As Britain sweltered in the heatwave, tenants at the top end of the market were beginning to demand air-conditioning. Some agents have lost tenants purely because the flat or house isn't climate-controlled, and if such hot summers continue - as seems likely - this issue won't go away.
Letting agent Virginia Skilbeck of Douglas & Gordon in Chelsea has already lost tenants because of this. "We had a tenancy fall through in Ennismore Gardens even though the applicants, a Spanish couple, desperately wanted to rent the flat," she says. "It is a purpose-built block, so they just assumed it had air-conditioning. When they found out it does not, they instantly pulled out."
Growing demand for air-conditioning puts landlords in a quandary, Skilbeck believes. One option is comfort cooling, a system that pumps cold water through a heat exchanger and blows the cold air into the room.
Comfort cooling is inefficient and consumes just as much energy as air-conditioning, but it is easier to install in period buildings. "We are handling a refurbished listed building in Chelsea where they managed to get comfort cooling in, but there are problems with noise so they've had to install soundproof doors," Skilbeck says.
Air-conditioning is becoming the norm in new top-end developments, says James Hyman of Cluttons in Tower Bridge. "A lot of high-value people only buy in buildings where some form of air-conditioning or comfort cooling is provided," he says.
The intense heat of July pushed air-conditioning to the top of the list of essential features for many buyers, Hyman says. "It is no coincidence that the two air-conditioned apartments we had on the market for sale in Tea Trade Wharf, one at £1.4m and one at £860,000, went under offer during the heatwave," he says.
Environmentally sensitive landlords do have options, however. New building techniques can make air-conditioning and comfort cooling unnecessary. Super E, a system from Canada, is designed to slash the energy use of the average house. A Super E house is heavily insulated and almost air-tight. Air is circulated by a blower and heat exchanger, so incoming air is heated by outgoing air.
Researchers in north Japan, which experiences bitter winters and searing summers, measured the temperature variations inside a Super E house. In winter, it never fell below 16C inside even when the heating was switched off overnight, when temperatures reached minus 14C. In summer, inside was a comfortable 27C on 36C days.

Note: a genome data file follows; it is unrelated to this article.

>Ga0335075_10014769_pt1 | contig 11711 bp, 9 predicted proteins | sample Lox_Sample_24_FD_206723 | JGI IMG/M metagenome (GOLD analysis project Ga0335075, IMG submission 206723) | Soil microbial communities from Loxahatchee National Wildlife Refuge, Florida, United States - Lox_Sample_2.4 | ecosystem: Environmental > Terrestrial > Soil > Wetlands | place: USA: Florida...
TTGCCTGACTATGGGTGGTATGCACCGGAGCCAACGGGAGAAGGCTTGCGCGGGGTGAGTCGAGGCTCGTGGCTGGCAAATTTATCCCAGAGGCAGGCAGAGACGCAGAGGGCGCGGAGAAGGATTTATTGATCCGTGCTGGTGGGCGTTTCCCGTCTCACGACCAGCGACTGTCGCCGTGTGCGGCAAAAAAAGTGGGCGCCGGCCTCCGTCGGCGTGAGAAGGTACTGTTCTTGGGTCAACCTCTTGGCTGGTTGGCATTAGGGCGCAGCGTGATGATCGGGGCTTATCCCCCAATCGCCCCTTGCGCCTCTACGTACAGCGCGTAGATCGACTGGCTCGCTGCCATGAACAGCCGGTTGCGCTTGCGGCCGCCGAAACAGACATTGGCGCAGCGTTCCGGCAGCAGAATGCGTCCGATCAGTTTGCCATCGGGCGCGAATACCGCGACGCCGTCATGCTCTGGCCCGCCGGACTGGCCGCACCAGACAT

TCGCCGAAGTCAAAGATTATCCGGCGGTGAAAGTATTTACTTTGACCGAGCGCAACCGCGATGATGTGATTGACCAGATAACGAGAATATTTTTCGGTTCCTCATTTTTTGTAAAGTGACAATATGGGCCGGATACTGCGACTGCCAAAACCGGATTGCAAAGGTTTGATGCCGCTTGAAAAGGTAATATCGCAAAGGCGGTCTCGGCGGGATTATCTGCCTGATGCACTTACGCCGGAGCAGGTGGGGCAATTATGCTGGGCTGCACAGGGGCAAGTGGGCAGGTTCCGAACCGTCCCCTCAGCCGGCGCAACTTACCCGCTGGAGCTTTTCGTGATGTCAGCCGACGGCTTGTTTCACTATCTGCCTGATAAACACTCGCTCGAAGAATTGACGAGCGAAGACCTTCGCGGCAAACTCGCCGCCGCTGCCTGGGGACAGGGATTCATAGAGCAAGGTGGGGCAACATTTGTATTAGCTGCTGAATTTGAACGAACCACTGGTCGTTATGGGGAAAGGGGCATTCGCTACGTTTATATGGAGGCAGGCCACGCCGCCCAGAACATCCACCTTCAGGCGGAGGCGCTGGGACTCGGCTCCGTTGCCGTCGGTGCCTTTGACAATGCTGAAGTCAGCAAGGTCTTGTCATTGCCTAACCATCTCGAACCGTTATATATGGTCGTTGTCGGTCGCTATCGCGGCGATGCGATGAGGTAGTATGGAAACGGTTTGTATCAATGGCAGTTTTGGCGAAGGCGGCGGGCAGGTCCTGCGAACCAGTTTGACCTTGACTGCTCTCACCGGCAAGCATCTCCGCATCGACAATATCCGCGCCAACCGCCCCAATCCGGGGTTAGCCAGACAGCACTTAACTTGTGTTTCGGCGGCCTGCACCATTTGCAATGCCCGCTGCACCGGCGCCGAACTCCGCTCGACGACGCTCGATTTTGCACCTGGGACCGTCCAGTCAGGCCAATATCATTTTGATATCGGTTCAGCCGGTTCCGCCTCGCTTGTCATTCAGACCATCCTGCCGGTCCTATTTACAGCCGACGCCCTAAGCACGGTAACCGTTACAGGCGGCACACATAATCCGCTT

Then there's the thermal mass approach championed by Bill Dunster Architects, designers of the BedZed development in Wallington, Surrey. The cowls on top of the building turn into the wind to draw stale air out of, and fresh air into, the flats. The heavy concrete structure acts as a heat store, or thermal mass. In summer, it keeps residents cool by absorbing heat during the day and radiating it out again at night. In winter, the process helps keep the flats warm. "It is like a cathedral or a cave; it stores heat," says Steve Harris, a senior architect at Dunster.
Heat input from the sun is carefully controlled by the position of the windows, walls and canopies. The high summer sun does not penetrate inside but the low winter sun shines through the windows and heats the concrete floors and walls.
The thermal mass system and the cowls are working well, and residents say they have had no need of air-conditioning. The hi-tech combined heat and power system is still not working, but that's another story.
Estate agents Savills studied resale values at BedZed and came to the conclusion that, allowing for the relatively large size of the units, flats in the development command a premium of up to 20 per cent compared to similar but less environmentally sound developments.
The lack of air-conditioning does not seem to be a brake on lettings in "son of BedZed", a small block called BowZed in Tomlin's Grove, London E3, built by the developer Yorklake. The ziggurat shape maximises the sun's rays and cowls at the top circulate air. A two- bed flat there is available to let with Foxtons (08454 563 335) at £350 a week.Reuse content